Even more importantly, the comics were mutually referential. Early in his career, Spider-Man attempts to join the Fantastic Four (and is disappointed to learn that it is a nonprofit group). Marvel was less a series of discrete publications or superheroes than a virtual universe with its own laws and history. (Conveniently, most of the superheroes seemed to live in New York City.)
Lee had not just developed “a brilliant strategy for next-level storytelling,” Riesman writes, “but an even more brilliant marketing ploy.” Himself something of a silver surfer, catching and riding the next wave, Lee further benefited from a larger cultural shift, predicated on the canonization of the hitherto déclassé. Marvel’s rise coincided with a nostalgic appreciation (as well as a market) for old comic books. Comics were being extolled, not altogether ironically, as America’s authentic mythology. By the time a slightly younger Bronx boy, Jules Feiffer, published his coffee table book The Great Comic Book Heroes in 1965, American painters like Andy Warhol, Roy Lichtenstein, and Peter Saul had been taking comic book heroes as their subjects for several years. After Lichtenstein appropriated a Kirby panel from The X-Men for his 1963 painting Image Duplicator, Lee hopped on the bandwagon, proclaiming each new Marvel comic book “A Marvel Pop Art Production.” Meanwhile, Marvel’s revisionist attitude toward superhero-dom was vulgarized by the self-parodic Batman television show that ran for three seasons starting in 1966, its running joke predicated on the absurd spectacle of costumed super creatures capering about in the “real world.”
Batman may have been a Pop Art icon; Spider-Man et al. were something else. In April 1965 the writer Sally Kempton reported on the Marvel phenomenon in a prescient article in The Village Voice: “College students interpret Marvel Comics. A Cornell physics professor has pointed them out to his classes. Beatniks read them.” (True: a few years later, Michael McClure paraphrased an incantatory line—“Before you can pry any secrets from me, you must first find the real me”—from Strange Tales number 130 in his once-scandalous play The Beard. Another beat poet, Ira Cohen, incorporated the Silver Surfer in a handcrafted book of Tibetan woodcuts printed in Kathmandu.) From my perspective as a high school kid in Queens, Kempton’s piece gave the Voice—rather than Marvel—credibility, although I was less taken with my fellow Queens adolescent Spider-Man than with Ditko’s trippy “Master of Black Magic,” Doctor Strange, a denizen of Greenwich Village.
Some months later, Esquire magazine published a list of the twenty-eight top student icons, which included Spider-Man and the Incredible Hulk alongside Bob Dylan, Malcolm X, and Fidel Castro. The next year, Esquire ran eight student exegeses under the subheading “What did Dostoevski know? The true message is carried by Marvel Comics, twelve cents an ish.” The same issue had a piece on a more literary campus craze, namely the passionate enthusiasm for J.R.R. Tolkien’s Middle-earth, which was even more redolent of a reaction to what Max Weber had called the process of “disenchantment”—stripping the world of its gods and demons. (The fanatical devotion prompted by the late-Sixties television show Star Trek is another parallel development.) Without belaboring the point, one can understand the appeal of such fantastic cosmic struggles to those who had grown up in the shadow of nuclear Armageddon. Magical thinking, however campy, was a respite from rational “thinking about the unthinkable.” The same year that poets and beatniks attempted to levitate the Pentagon, the Berkeley-based protest-acid-rock group Country Joe and the Fish threatened to recruit the Fantastic Four and Doctor Strange to rid the world of LBJ. (Marvel being Marvel, the band was rewarded with a cameo in a 1969 issue of Nick Fury, Agent of SHIELD.)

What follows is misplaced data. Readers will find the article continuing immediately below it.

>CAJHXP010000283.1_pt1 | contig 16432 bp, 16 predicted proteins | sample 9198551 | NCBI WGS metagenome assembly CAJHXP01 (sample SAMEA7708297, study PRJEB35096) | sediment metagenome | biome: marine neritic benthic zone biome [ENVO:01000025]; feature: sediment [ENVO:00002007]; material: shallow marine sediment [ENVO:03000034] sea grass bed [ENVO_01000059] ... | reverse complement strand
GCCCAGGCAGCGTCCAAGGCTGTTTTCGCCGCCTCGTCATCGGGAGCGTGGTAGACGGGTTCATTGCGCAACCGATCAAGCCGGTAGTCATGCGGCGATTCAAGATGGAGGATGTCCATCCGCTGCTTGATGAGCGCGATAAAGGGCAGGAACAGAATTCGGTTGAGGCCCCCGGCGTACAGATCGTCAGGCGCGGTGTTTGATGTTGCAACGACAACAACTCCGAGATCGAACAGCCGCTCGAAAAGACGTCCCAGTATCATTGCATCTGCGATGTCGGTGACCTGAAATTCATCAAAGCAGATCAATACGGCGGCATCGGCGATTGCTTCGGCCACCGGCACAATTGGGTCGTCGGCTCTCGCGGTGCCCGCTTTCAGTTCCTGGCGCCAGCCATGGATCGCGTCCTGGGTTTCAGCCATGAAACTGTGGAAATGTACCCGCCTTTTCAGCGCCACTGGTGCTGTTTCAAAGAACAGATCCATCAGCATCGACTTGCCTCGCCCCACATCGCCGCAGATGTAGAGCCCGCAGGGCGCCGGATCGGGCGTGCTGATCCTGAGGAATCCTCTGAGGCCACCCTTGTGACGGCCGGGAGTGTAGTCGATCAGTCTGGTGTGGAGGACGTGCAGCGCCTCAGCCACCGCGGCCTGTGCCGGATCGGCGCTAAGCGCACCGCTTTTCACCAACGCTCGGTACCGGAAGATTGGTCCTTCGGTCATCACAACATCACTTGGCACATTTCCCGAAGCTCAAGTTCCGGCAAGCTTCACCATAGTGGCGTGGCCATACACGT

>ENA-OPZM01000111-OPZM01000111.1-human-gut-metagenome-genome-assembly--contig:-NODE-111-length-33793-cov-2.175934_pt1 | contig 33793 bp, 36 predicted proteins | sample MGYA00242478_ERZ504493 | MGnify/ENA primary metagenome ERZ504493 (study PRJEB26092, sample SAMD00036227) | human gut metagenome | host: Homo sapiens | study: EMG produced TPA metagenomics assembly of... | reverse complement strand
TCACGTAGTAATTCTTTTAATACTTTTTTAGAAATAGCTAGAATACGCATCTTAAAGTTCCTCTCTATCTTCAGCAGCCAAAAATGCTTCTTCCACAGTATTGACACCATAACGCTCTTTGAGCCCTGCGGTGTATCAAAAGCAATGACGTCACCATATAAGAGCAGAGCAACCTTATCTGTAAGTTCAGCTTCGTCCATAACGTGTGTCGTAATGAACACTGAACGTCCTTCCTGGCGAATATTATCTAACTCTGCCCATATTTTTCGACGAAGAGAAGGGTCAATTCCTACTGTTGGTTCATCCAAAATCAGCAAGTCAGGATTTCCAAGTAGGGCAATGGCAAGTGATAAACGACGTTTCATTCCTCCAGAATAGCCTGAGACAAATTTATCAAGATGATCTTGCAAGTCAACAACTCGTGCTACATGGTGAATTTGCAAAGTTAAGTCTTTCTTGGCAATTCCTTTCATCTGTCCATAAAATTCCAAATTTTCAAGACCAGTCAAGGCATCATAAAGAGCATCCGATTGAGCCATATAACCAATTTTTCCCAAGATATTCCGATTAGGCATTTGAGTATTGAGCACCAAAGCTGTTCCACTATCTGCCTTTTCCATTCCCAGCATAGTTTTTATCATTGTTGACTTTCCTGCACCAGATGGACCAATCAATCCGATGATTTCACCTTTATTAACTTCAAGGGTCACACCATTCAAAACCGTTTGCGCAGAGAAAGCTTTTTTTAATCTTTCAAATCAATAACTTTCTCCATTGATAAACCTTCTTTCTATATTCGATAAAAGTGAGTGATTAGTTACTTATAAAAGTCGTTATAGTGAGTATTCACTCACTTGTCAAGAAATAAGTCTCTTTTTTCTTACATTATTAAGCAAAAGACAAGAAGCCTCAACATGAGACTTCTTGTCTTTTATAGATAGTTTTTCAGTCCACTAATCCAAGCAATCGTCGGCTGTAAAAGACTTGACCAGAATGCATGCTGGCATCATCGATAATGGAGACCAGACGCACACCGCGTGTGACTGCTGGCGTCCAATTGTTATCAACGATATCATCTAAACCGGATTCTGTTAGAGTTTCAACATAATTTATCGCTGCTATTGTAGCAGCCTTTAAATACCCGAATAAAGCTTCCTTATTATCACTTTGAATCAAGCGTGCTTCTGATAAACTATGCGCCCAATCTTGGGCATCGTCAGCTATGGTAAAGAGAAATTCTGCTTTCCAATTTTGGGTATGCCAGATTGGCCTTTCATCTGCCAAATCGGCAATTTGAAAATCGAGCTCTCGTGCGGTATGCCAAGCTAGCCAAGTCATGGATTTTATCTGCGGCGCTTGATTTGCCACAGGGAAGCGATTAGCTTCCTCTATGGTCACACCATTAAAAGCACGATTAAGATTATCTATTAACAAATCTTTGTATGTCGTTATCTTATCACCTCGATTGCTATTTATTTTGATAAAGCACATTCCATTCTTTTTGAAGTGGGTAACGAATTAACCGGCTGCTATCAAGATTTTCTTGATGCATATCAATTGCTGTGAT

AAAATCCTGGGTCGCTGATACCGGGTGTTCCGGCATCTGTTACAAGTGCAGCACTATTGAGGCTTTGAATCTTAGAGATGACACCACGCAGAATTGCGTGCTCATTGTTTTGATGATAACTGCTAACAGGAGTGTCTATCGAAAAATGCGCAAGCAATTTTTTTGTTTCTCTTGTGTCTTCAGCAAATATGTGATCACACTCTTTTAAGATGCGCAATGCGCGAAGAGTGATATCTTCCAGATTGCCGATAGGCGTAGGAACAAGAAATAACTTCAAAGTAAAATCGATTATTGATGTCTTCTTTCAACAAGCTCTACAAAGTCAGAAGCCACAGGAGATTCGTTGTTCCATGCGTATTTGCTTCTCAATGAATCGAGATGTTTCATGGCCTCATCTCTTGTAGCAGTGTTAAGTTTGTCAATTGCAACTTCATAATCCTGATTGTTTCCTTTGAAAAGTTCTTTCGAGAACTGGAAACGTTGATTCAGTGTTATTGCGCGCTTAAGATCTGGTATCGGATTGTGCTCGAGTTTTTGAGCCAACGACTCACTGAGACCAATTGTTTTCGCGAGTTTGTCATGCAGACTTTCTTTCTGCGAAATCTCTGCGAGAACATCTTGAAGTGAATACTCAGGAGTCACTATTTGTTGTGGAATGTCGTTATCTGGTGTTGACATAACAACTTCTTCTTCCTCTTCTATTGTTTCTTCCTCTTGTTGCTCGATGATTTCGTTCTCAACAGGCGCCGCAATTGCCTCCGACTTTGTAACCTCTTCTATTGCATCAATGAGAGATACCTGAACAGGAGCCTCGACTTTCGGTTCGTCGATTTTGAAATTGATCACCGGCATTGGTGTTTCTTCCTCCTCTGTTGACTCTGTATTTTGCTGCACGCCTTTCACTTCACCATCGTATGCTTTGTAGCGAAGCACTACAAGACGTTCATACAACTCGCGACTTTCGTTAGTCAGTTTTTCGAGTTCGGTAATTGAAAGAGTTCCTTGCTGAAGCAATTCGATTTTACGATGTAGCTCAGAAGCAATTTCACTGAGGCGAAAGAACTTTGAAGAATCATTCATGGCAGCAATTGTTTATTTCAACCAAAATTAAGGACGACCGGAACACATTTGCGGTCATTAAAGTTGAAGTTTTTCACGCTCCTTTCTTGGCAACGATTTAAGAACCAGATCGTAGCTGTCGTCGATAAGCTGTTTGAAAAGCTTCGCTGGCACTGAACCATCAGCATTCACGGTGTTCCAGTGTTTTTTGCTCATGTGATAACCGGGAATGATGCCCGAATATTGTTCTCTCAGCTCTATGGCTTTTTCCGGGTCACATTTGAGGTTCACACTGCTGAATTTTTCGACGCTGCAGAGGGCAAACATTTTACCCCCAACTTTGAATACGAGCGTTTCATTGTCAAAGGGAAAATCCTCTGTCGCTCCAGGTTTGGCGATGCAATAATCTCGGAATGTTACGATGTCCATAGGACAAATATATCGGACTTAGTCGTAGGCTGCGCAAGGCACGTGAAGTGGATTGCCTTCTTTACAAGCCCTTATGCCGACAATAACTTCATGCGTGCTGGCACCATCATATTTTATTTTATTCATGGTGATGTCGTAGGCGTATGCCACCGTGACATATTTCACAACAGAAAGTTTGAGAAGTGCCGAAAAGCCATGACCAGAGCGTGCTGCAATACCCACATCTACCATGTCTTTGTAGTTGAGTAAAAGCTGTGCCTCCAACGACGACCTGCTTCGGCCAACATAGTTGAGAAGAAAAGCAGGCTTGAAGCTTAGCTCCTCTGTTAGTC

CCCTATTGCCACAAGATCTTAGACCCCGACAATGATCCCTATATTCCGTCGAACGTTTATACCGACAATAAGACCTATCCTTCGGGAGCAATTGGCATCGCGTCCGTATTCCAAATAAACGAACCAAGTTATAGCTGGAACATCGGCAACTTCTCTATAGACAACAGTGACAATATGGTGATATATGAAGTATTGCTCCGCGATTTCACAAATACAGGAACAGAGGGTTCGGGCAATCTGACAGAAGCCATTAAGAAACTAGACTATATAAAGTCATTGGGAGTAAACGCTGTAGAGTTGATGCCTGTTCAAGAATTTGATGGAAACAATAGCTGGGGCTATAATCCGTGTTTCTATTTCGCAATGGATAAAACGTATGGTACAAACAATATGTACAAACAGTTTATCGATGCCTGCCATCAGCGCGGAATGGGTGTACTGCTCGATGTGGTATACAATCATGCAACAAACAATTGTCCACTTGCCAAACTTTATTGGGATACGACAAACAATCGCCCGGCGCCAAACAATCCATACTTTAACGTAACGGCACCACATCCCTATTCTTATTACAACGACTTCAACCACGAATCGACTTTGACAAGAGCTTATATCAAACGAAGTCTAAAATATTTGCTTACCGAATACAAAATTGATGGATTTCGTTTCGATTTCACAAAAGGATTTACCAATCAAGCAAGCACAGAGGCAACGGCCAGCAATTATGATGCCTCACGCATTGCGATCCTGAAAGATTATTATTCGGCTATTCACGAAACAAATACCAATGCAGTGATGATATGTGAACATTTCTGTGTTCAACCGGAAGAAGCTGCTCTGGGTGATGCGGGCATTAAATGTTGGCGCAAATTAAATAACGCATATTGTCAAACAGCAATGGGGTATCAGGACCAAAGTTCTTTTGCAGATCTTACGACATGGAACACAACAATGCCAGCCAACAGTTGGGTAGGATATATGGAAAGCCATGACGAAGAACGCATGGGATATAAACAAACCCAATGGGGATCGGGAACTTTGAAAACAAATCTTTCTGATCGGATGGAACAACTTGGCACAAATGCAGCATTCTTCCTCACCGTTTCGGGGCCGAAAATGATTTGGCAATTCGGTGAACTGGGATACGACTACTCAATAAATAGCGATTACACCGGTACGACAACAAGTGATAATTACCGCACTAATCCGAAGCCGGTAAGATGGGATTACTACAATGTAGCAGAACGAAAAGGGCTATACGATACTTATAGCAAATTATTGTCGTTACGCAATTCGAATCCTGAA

Marvel also attracted the attention of European filmmakers. Both biographies recount the story of Federico Fellini sweeping into the Marvel offices (although Riesman churlishly maintains that Lee had no idea who Fellini was, and other Marvel employees supposedly had to alert him to the flamboyant foreigner’s identity). Alain Resnais, a more serious fan not just of Marvel but of comics in general, was keen to collaborate with Lee. The two worked on several projects, including an apocalyptic interplanetary romance and ecological parable involving a garbage heap come to life. Neither came to fruition, but Resnais did give Lee a cameo in his segment of L’An 01, a 1973 anthology film based on the work of the French cartoonist Gébé, the editor in chief of Charlie Hebdo. This was the first but not the last of Lee’s on-screen appearances.